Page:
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New child-abduction guidelines disregard complex domestic violence issues

Amanda Dale is executive director at the Barbra Schlifer Commemorative Clinic, Deepa Mattoo is legal director and Amy Voss is an articling student.

In the first three months of 2018, 15 women, their children and relatives were murdered in Ontario by men they knew. While upsetting, this trend is not surprising. A woman in Canada is killed every six days by an intimate partner or family member. In the majority of these cases, months or years of physical, emotional and financial abuse and control preceded their deaths.

At the clinic, we know that women face a heightened risk of lethal violence when they attempt to leave an abusive partner. We also see, through our work with survivors separating from their abusers, how unresponsive family courts can be to issues of domestic violence.

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Women leaving dangerous situations need the attention of the courts to help ensure their safety. Family court judges deciding custody and access issues in Ontario are obligated by the law to consider a party’s abusive conduct towards a partner. Yet, we note women’s experiences of violence are routinely ignored and questioned while women complainants are encouraged to mediate, settle and facilitate maximum contact between any children and the other parent.

Last November, the clinic intervened in the case of Office of the Children’s Lawyer v. J.P.B. and C.R.B., which addressed the interpretation of The Hague Convention on the Civil Aspects of International Child Abduction. The purpose of the clinic’s intervention was to bring attention to the experiences of survivors of domestic violence who flee across international borders to seek safety.

The convention is intended to prevent child abduction from their primary parent and country of residence. However, in practice, the majority of convention cases are brought against women primary-parents who move with their children back to their country of citizenship. Through a review of convention cases, domestic violence is known to be a motivating factor for relocation in nearly 50 per cent of Hague cases brought against women.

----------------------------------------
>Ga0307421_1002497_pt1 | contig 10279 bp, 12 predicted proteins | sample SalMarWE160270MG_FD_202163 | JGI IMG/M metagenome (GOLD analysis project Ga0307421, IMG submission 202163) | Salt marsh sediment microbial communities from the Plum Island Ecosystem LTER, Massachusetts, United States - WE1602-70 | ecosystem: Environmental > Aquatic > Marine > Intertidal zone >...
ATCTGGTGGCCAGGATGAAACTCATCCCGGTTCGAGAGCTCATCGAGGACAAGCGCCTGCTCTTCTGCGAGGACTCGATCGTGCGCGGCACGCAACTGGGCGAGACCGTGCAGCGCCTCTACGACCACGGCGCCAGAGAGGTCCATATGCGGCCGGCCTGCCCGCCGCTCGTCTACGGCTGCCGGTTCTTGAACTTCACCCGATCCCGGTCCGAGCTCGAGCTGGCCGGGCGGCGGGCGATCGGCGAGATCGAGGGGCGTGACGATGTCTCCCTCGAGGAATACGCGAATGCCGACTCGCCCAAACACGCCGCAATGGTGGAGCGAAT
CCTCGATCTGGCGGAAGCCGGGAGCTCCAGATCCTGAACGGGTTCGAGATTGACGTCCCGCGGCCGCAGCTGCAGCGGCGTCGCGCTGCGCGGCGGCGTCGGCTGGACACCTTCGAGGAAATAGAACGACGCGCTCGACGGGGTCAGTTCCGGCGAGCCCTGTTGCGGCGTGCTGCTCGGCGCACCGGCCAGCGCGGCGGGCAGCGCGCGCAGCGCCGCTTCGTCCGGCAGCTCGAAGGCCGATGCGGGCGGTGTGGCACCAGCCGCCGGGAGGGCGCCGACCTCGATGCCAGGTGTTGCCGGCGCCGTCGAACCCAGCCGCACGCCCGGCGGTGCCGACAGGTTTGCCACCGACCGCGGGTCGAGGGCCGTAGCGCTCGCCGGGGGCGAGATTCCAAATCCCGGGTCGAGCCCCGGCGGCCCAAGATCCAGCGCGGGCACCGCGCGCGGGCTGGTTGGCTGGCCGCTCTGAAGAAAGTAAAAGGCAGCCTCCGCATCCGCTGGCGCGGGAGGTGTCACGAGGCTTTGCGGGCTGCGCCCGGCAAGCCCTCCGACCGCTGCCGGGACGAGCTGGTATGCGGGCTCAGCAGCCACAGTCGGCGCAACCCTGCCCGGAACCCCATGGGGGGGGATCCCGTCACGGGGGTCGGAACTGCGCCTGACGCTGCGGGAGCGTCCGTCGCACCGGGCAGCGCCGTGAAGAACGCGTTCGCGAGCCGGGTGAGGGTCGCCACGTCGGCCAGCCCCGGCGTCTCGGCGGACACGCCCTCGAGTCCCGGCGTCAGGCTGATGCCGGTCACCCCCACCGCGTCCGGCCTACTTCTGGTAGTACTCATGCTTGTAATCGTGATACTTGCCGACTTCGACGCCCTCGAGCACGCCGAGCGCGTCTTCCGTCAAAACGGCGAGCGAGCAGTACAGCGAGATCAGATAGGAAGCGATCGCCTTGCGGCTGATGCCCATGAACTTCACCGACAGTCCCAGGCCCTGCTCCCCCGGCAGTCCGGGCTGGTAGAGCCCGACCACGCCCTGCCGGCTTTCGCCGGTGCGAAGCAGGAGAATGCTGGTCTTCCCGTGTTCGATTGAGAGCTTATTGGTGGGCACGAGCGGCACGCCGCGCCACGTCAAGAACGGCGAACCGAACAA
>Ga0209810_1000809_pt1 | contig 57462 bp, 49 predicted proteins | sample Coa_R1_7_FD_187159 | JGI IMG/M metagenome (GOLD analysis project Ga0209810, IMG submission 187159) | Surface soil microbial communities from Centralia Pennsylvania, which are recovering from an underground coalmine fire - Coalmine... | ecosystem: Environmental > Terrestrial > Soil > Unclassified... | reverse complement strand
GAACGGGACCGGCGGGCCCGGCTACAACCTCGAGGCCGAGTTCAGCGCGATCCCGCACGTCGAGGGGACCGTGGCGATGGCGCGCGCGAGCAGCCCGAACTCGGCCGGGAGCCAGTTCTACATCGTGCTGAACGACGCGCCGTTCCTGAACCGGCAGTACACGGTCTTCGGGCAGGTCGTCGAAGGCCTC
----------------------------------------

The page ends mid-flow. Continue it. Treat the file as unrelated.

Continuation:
On April 20, the Supreme Court of Canada released its decision. Among other things, the court calls for a hybrid approach that combines considerations of the parents’ intentions and the children’s experiences in determining the question of habitual residence. Determining a child’s habitual residence establishes if the children have been abducted or wrongfully removed. Habitual residence is also considered to be the place where custody decisions should be made.

These circumstances can include the child’s move as well as the links to the country in which the child lives. The court also specifically states “the environment of a young child is essentially a family environment, determined by the reference person(s) with whom the child lives, by whom the child is, in fact, looked after and taken care of.” Perhaps most critically, the court dismisses the idea that one parent cannot alone change a child’s habitual residence, stating that adopting such a rule harms the ability of a judge to look at all the relevant circumstances of the children.

The clinic welcomes these changes. With this new approach we hope to see judges take into account the lived realities of children, including those children whose mothers have fled across borders to escape abuse. Allowing judges to conduct a fulsome inquiry into the children’s circumstances should create an environment where courts are more open to considering the experiences of children and their primary caregivers.

In this case, the court did not refer to the underlying experiences of women who have moved with their children. From the clinic’s perspective, the disregard for women’s experiences of violence and exposure to risk, as seen in many convention cases, is representative of family courts’ general lack of understanding or willingness to meaningfully engage with complex issues of domestic violence. Even under the new approach, women will have to frame their experiences in reference to the harm to the children.

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In the vast majority of cases when children are returned to the country of the other parent, women, the majority of whom are primary caregivers, go with them. In other words, women who have fled to escape violence must return to the country of their abusers or live in separation from their children. In many cases, the women return to vulnerable situations of precarious immigration status, financial insecurity and isolation.

The convention provides for an exception, interpreted narrowly, when there is a grave risk of physical or psychological harm to the children. Despite recognition that violence against women puts her child at risk of harm, a review of convention cases shows courts dismissing domestic violence when women are unable to prove a direct impact on children.

We hope, with the new hybrid approach, it will be easier for courts to consider the circumstances of children to determine if the removal was wrongful in the first place.

While this is only one case, disbelief or indifference directed at survivors and disregard for the risk women face when leaving violent relationships is a disheartening and routine element of family law cases. We hope that the future application of this decision will open doors to create suitable jurisprudence for women who experienced violence and their children in convention cases.

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